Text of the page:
Borland

When Kylix was introduced, a new library name was used: CLX (Component Library for X-platform), which divided the components in BaseCLX, DataCLX, VisualCLX, and NetCLX. Using Delphi 6 and 7, we can build visual applications using CLX (VisualCLX is cross-platform for Linux and Win32) or VCL (only on Win32).

Now that Delphi has been ported to the Microsoft .NET Framework, the VCL has been ported to .NET as well. This means that we can not only use native Windows Forms to produce .NET applications with Delphi for .NET, but also VCL for .NET to produce .NET applications. Because VCL for .NET uses the same classes and property/events interfaces that the VCL for Win32 uses, Delphi Win32 projects can be migrated to Delphi for .NET with considerable ease, which will be demonstrated in this paper).

CLX, VCL, and VCL for .NET are similar in terms of class names, property/event names, and their usage. They all use an external stream file to place the property and event assignments: for CLX an .xfm file, for VCL a .dfm file, and for VCL for .NET an .nfm file. In contrast, the Windows Forms projects do not rely on a .nfm file, but assign all property and event handler values in source code (hence the need for code folding in the IDE).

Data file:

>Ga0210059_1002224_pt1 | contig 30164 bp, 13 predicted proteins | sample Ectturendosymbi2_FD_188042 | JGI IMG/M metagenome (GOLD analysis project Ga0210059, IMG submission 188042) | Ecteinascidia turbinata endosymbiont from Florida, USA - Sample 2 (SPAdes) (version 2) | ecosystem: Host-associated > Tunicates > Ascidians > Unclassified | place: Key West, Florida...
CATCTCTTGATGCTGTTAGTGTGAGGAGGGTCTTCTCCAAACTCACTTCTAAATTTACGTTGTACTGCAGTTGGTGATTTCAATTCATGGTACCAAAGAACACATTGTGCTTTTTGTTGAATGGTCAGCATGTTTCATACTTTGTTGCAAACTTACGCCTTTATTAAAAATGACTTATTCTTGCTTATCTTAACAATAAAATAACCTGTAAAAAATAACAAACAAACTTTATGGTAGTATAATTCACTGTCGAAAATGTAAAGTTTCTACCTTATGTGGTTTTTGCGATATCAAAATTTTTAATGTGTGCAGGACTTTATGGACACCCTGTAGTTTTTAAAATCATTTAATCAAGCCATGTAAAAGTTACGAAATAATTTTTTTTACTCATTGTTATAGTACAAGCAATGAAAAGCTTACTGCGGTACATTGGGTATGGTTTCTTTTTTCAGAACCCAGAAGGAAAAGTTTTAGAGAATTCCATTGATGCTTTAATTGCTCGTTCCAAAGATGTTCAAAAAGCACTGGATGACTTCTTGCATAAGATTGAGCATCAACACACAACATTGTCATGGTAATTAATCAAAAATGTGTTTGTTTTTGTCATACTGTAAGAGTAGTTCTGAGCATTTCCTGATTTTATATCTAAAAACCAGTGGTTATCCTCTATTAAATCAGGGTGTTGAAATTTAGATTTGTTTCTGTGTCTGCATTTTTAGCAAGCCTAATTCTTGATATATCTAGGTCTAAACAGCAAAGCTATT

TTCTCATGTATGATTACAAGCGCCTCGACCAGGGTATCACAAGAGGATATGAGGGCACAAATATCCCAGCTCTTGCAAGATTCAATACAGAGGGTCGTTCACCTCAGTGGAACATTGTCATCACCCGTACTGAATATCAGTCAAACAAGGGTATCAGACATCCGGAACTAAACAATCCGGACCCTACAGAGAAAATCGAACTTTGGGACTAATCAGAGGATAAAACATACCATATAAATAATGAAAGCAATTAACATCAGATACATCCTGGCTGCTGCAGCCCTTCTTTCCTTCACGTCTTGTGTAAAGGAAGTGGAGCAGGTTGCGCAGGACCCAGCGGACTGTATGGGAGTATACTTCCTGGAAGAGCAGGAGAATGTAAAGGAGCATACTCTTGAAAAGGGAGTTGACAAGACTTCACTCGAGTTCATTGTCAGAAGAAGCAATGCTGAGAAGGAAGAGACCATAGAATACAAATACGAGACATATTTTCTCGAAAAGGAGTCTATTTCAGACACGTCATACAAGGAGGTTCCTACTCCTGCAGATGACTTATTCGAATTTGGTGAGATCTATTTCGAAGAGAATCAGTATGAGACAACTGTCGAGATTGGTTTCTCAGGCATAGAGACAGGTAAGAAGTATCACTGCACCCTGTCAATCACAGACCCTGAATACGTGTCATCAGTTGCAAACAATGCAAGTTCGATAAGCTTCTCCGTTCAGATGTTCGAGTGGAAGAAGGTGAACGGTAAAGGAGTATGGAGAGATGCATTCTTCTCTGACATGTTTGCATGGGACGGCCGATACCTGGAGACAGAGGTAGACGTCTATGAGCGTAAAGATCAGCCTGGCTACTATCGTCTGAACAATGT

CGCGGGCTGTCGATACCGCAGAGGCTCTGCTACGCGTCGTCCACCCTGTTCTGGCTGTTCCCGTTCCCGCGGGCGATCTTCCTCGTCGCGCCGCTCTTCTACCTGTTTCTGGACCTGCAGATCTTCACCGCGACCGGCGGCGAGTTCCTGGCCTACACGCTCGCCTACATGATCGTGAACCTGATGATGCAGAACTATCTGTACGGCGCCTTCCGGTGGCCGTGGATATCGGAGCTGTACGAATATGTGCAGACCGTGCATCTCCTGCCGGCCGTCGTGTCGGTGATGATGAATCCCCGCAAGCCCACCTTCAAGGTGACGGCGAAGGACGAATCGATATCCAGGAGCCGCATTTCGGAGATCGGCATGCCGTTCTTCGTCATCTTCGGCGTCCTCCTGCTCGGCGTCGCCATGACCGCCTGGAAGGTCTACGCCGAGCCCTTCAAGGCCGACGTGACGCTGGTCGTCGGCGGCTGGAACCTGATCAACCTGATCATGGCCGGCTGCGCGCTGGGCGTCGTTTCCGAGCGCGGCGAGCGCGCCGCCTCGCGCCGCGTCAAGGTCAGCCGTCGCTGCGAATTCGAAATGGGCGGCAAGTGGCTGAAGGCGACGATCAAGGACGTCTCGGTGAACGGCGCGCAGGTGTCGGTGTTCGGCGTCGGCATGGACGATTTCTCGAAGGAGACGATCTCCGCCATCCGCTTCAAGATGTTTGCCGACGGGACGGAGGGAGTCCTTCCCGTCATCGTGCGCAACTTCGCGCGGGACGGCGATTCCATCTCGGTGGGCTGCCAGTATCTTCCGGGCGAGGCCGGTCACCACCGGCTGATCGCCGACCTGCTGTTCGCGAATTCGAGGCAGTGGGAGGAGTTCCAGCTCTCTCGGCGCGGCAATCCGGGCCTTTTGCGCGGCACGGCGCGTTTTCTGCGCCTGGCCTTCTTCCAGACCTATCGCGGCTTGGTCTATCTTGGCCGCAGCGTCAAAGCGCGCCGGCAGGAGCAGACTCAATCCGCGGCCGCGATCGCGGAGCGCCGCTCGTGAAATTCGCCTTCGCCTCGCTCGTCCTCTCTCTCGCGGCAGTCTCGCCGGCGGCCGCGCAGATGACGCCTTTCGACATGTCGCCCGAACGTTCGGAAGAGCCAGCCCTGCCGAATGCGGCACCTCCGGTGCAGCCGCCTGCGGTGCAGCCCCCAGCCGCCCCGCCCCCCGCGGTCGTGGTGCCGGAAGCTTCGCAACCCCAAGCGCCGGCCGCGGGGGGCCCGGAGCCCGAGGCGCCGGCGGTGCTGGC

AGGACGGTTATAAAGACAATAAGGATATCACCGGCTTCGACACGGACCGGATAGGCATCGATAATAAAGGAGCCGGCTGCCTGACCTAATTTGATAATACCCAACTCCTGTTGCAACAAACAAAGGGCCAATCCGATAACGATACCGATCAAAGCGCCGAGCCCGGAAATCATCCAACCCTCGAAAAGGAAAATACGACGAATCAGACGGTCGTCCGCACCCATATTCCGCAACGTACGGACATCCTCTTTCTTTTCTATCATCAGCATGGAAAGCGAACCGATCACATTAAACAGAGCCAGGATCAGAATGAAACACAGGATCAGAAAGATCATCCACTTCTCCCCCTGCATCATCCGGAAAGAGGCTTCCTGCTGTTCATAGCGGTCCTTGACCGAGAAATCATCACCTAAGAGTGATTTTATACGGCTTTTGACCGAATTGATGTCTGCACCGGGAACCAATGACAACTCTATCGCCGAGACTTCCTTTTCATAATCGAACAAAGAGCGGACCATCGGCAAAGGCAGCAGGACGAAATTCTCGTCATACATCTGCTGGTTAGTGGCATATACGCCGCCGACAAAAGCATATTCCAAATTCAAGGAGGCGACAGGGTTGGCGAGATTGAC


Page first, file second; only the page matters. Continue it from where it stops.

The VCL can be seen as a wrapper around the Win32 API, and the VCL for .NET can be seen as a wrapper around the .NET Framework (or more specifically the Windows Forms classes). The move from VCL to VCL for .NET is fairly painless and involves far less work than the move from the Win32 API to the .NET Framework with Windows Forms. And the future move to Longhorn's XAML (for the new Avalon presentation layer) will also be easier when using VCL than when bound to a native layer such as the Win32 API or Windows Forms. In short, using VCL extends the lifetime of your code.

For more information about VCL, CLX, and Windows Forms, see John Kaster's article at the Borland Developer Network at http://bdnborland.com/article/0,1410,29460,00.html .

Delphi™ 7 language and RTL not available in Delphi™ for Microsoft® .NET

Although the move from VCL to VCL for .NET is fairly painless, several migration issues are related to the differences in the Win32 and .NET platforms. These issues are related to the fact that .NET code is executed by the CLR in a safe, managed way, so all potentially unsafe

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